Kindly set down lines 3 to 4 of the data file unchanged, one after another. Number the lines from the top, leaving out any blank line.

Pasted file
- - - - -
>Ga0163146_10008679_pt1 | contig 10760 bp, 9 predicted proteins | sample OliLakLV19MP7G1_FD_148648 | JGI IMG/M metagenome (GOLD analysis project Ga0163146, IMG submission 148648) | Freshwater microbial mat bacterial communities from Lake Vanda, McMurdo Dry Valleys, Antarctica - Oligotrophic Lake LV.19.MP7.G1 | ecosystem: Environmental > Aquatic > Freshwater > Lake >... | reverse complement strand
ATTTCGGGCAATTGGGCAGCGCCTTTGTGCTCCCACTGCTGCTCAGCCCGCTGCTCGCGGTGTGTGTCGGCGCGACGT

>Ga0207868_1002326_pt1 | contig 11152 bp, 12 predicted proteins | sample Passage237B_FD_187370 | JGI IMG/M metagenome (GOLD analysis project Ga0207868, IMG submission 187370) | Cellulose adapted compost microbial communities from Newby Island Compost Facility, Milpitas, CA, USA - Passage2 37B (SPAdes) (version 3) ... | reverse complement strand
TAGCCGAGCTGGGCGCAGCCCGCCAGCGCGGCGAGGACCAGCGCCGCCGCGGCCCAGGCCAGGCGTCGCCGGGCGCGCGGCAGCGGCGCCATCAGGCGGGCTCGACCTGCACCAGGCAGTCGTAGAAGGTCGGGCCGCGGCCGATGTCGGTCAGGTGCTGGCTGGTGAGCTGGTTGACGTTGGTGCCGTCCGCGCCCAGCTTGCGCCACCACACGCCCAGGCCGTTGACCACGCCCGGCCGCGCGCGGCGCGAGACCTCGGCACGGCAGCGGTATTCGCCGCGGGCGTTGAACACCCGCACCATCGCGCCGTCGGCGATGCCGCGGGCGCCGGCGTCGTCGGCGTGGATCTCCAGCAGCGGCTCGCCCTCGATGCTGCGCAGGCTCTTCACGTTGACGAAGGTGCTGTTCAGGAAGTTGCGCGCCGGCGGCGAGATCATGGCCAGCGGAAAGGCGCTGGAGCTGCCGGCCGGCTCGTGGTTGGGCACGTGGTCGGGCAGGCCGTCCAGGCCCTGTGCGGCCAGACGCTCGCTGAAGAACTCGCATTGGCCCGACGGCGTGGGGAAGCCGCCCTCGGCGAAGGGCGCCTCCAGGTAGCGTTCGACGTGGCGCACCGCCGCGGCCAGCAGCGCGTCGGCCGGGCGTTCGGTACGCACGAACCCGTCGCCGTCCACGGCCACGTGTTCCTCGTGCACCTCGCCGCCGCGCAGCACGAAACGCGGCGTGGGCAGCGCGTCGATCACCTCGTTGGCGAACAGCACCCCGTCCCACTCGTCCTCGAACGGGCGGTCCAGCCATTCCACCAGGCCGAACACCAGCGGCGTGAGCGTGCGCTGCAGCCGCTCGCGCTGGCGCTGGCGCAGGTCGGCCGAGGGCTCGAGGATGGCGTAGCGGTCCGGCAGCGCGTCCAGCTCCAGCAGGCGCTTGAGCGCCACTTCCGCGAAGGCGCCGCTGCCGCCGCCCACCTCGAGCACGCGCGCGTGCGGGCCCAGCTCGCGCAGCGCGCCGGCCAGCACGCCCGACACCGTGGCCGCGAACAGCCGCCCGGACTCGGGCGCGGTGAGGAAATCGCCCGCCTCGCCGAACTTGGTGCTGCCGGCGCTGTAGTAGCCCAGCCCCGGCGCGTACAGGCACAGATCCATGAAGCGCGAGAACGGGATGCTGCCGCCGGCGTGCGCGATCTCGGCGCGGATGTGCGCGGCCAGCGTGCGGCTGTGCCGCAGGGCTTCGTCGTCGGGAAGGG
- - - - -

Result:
>Ga0207868_1002326_pt1 | contig 11152 bp, 12 predicted proteins | sample Passage237B_FD_187370 | JGI IMG/M metagenome (GOLD analysis project Ga0207868, IMG submission 187370) | Cellulose adapted compost microbial communities from Newby Island Compost Facility, Milpitas, CA, USA - Passage2 37B (SPAdes) (version 3) ... | reverse complement strand
TAGCCGAGCTGGGCGCAGCCCGCCAGCGCGGCGAGGACCAGCGCCGCCGCGGCCCAGGCCAGGCGTCGCCGGGCGCGCGGCAGCGGCGCCATCAGGCGGGCTCGACCTGCACCAGGCAGTCGTAGAAGGTCGGGCCGCGGCCGATGTCGGTCAGGTGCTGGCTGGTGAGCTGGTTGACGTTGGTGCCGTCCGCGCCCAGCTTGCGCCACCACACGCCCAGGCCGTTGACCACGCCCGGCCGCGCGCGGCGCGAGACCTCGGCACGGCAGCGGTATTCGCCGCGGGCGTTGAACACCCGCACCATCGCGCCGTCGGCGATGCCGCGGGCGCCGGCGTCGTCGGCGTGGATCTCCAGCAGCGGCTCGCCCTCGATGCTGCGCAGGCTCTTCACGTTGACGAAGGTGCTGTTCAGGAAGTTGCGCGCCGGCGGCGAGATCATGGCCAGCGGAAAGGCGCTGGAGCTGCCGGCCGGCTCGTGGTTGGGCACGTGGTCGGGCAGGCCGTCCAGGCCCTGTGCGGCCAGACGCTCGCTGAAGAACTCGCATTGGCCCGACGGCGTGGGGAAGCCGCCCTCGGCGAAGGGCGCCTCCAGGTAGCGTTCGACGTGGCGCACCGCCGCGGCCAGCAGCGCGTCGGCCGGGCGTTCGGTACGCACGAACCCGTCGCCGTCCACGGCCACGTGTTCCTCGTGCACCTCGCCGCCGCGCAGCACGAAACGCGGCGTGGGCAGCGCGTCGATCACCTCGTTGGCGAACAGCACCCCGTCCCACTCGTCCTCGAACGGGCGGTCCAGCCATTCCACCAGGCCGAACACCAGCGGCGTGAGCGTGCGCTGCAGCCGCTCGCGCTGGCGCTGGCGCAGGTCGGCCGAGGGCTCGAGGATGGCGTAGCGGTCCGGCAGCGCGTCCAGCTCCAGCAGGCGCTTGAGCGCCACTTCCGCGAAGGCGCCGCTGCCGCCGCCCACCTCGAGCACGCGCGCGTGCGGGCCCAGCTCGCGCAGCGCGCCGGCCAGCACGCCCGACACCGTGGCCGCGAACAGCCGCCCGGACTCGGGCGCGGTGAGGAAATCGCCCGCCTCGCCGAACTTGGTGCTGCCGGCGCTGTAGTAGCCCAGCCCCGGCGCGTACAGGCACAGATCCATGAAGCGCGAGAACGGGATGCTGCCGCCGGCGTGCGCGATCTCGGCGCGGATGTGCGCGGCCAGCGTGCGGCTGTGCCGCAGGGCTTCGTCGTCGGGAAGGG